Mayor Bill de Blasio today dismissed as “dead wrong” Public Advocate Letitia James’ assertion that Administration for Children’s Services Commissioner Gladys Carrión has performed her duties poorly—provoking James into retorting that what’s “‘dead wrong’ is dead children under ACS’ watch.”
The exchange came in the aftermath of the death of six-year-old Zymere Perkins last week, allegedly at the hands of his mother and her boyfriend—which itself followed five abuse allegations lodged against his mother. James told reporters yesterday that she thought Carrión—who has offered to resign—was not doing a good job as ACS commissioner, but that she would leave it to the mayor to decide whether his commissioner remains in her position.
When the Observer asked de Blasio to weigh in on her sentiments—and her assertion that the city needs to go beyond retraining case workers and address the low salaries and better training concerning protocols in identifying child neglect and abuse—he said he’d consider her suggestions for improving the ACS but that her assessment of Carrión’s performance is off.
“I think that’s fundamentally wrong,” de Blasio said at an unrelated press conference about the city’s rent freeze program. “And so I can be respectful and right on the first two but on that one, she’s just dead wrong.”
The agency has put five child protective service staff on modified assignment, and the mayor yesterday rolled out an array of reforms aimed at preventing a similar occurrence. He said Carrión has been working in the field for 40 years and credited her with being a “revolutionary” actor at both the state and local level.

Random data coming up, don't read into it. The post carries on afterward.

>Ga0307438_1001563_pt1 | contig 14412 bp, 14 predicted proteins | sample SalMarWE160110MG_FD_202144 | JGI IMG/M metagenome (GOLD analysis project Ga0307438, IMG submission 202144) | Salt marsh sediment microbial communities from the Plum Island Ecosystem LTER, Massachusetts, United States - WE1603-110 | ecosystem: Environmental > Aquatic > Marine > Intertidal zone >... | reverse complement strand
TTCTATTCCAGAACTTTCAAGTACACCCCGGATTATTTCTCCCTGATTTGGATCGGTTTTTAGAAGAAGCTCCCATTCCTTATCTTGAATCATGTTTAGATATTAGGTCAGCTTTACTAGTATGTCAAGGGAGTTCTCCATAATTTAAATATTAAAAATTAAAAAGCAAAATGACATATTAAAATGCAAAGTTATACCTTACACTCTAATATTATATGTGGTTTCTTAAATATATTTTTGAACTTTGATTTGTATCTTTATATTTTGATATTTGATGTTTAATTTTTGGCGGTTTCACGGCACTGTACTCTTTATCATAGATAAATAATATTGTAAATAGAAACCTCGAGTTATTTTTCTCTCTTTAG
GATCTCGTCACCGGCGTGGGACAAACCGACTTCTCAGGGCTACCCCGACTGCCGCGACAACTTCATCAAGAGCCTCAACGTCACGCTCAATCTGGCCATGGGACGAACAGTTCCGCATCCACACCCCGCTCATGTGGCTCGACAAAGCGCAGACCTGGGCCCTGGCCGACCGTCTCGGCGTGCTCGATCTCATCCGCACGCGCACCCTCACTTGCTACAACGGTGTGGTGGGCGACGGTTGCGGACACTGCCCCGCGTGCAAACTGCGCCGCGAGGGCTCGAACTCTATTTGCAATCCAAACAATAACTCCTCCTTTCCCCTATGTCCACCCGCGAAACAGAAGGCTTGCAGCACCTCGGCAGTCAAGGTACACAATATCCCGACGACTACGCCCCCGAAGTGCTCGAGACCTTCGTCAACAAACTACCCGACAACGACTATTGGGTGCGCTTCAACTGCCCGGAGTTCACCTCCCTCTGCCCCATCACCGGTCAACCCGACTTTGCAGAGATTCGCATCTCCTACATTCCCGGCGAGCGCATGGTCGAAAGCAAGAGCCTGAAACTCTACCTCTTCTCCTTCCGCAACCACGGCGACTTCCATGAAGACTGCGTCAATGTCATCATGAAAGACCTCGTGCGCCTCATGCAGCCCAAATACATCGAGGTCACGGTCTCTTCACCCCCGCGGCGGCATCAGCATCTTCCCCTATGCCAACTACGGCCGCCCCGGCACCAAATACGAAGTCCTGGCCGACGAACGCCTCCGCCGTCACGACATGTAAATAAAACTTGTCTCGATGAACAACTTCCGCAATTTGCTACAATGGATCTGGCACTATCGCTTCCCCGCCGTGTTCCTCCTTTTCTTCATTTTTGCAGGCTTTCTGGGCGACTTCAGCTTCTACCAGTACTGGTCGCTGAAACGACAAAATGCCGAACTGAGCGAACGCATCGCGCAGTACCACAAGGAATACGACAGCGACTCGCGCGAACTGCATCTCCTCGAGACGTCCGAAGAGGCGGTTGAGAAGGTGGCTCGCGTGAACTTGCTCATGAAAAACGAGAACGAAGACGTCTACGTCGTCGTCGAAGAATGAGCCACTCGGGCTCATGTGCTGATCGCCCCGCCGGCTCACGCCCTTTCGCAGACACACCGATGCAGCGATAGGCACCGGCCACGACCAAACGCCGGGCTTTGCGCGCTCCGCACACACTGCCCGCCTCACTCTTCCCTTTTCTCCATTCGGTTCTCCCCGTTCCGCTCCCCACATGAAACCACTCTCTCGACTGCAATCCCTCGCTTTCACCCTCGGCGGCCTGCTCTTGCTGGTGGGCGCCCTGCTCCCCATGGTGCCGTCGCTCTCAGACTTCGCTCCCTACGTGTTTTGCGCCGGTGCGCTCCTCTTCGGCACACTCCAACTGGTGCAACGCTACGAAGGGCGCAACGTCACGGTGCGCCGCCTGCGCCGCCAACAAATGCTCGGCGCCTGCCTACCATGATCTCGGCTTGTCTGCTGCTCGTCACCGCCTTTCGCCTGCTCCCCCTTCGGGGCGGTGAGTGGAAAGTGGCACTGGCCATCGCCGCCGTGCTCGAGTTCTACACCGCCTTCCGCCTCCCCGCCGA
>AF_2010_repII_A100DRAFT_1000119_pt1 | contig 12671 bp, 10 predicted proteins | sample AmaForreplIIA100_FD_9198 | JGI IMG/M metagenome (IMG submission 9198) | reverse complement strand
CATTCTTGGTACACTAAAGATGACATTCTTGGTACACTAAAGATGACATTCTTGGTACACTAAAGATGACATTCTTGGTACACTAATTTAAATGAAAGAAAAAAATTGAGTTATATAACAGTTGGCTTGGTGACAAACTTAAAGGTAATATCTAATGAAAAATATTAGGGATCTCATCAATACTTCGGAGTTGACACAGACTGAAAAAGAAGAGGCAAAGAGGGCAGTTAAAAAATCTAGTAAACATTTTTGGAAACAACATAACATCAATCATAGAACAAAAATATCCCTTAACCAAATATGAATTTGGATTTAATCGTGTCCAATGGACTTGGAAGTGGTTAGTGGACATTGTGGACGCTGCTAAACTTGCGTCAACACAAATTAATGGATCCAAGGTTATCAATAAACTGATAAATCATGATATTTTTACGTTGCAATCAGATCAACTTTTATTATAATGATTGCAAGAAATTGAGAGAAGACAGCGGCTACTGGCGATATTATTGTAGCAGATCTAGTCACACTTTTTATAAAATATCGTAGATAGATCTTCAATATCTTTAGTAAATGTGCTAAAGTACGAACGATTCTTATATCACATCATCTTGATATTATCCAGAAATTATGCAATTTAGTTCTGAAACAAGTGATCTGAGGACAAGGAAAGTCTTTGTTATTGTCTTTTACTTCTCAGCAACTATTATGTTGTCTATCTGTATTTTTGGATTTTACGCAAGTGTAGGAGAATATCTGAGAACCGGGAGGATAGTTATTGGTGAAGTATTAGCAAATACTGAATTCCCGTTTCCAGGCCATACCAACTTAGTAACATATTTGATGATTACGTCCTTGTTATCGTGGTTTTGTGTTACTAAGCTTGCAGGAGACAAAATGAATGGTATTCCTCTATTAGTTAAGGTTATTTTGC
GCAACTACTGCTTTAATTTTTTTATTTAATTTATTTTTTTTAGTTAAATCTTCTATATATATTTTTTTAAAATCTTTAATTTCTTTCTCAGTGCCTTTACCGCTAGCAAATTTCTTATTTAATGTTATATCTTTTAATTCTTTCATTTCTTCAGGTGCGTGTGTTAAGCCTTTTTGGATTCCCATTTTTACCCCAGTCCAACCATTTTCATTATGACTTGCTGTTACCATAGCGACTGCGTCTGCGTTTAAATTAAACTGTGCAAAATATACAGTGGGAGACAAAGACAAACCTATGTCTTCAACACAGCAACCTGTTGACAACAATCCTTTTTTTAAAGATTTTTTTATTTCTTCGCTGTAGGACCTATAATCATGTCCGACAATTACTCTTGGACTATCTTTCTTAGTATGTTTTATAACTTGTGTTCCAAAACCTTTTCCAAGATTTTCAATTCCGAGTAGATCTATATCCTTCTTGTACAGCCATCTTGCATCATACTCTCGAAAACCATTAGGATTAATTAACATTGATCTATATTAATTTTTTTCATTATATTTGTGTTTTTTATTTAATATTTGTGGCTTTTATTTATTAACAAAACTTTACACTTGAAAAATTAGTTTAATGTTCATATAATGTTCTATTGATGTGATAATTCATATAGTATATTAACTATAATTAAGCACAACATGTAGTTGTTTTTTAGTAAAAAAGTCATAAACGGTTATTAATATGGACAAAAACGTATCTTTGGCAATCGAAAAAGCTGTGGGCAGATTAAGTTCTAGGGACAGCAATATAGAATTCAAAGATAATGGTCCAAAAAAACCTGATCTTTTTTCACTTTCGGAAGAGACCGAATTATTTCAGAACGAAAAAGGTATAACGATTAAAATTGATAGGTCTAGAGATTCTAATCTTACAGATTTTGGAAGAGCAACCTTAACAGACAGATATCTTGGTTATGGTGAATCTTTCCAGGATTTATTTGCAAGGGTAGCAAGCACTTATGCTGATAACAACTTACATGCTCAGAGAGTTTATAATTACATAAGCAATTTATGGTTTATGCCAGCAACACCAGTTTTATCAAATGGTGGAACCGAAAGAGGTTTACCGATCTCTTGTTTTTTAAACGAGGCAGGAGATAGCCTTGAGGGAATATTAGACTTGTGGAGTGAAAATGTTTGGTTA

De Blasio compared the criticism of Carrión to when the NYPD has situations where it is believed that more could be done, noting that people do not challenge the qualifications of the police commissioner.
“We don’t ask, you know, a Bill Bratton or a Jimmy O’Neill, ‘Do you know the field of policing or did you know how to police well?’ Obviously they do. And Gladys knows how to protect children well. She’s been doing this many, many times. She’s protected children you don’t know about, but it worked. So this is the best person to get the job done.”
James—an erstwhile de Blasio ally—said her office has spent the last two years going to court, passing legislation, issuing reports and advocating to reform ACS. She said children should not die due to “mismanagement or lack of oversight.”
“What’s ‘dead wrong’ is dead children under ACS’ watch,” James said. “ACS is fundamentally broken and its current commissioner has failed to fix it.”
The reforms introduced yesterday include having an adequate number of experienced NYPD and ACS personnel who will jointly investigate cases of children suspected of having endured serious abuse and ACS approving the ending of contracted services for cases that involve allegations of serious physical abuse against children. They also said other reforms will be implemented in the coming months.
Manhattan District Attorney Cyrus Vance has charged Perkins’ mother and her boyfriend with endangerment of a child, and indicated more accusations will follow once his office completes its autopsy.
When a reporter asked de Blasio how he could be so confident about Carrión given his repeated claims that he cannot share certain details about the Perkins case due to Vance’s ongoing criminal investigation, de Blasio listed several reasons, without divulging new details. The mayor said he had weighed experience, ability and how many children the individual saved as opposed to just focusing on “where did the system go wrong.”
“If at any time I think something’s changed, I’ll say it,” de Blasio said. “But based on everything I know, Gladys Carrión needs to continue as ACS commissioner and she’s the person who can actually get the job done.”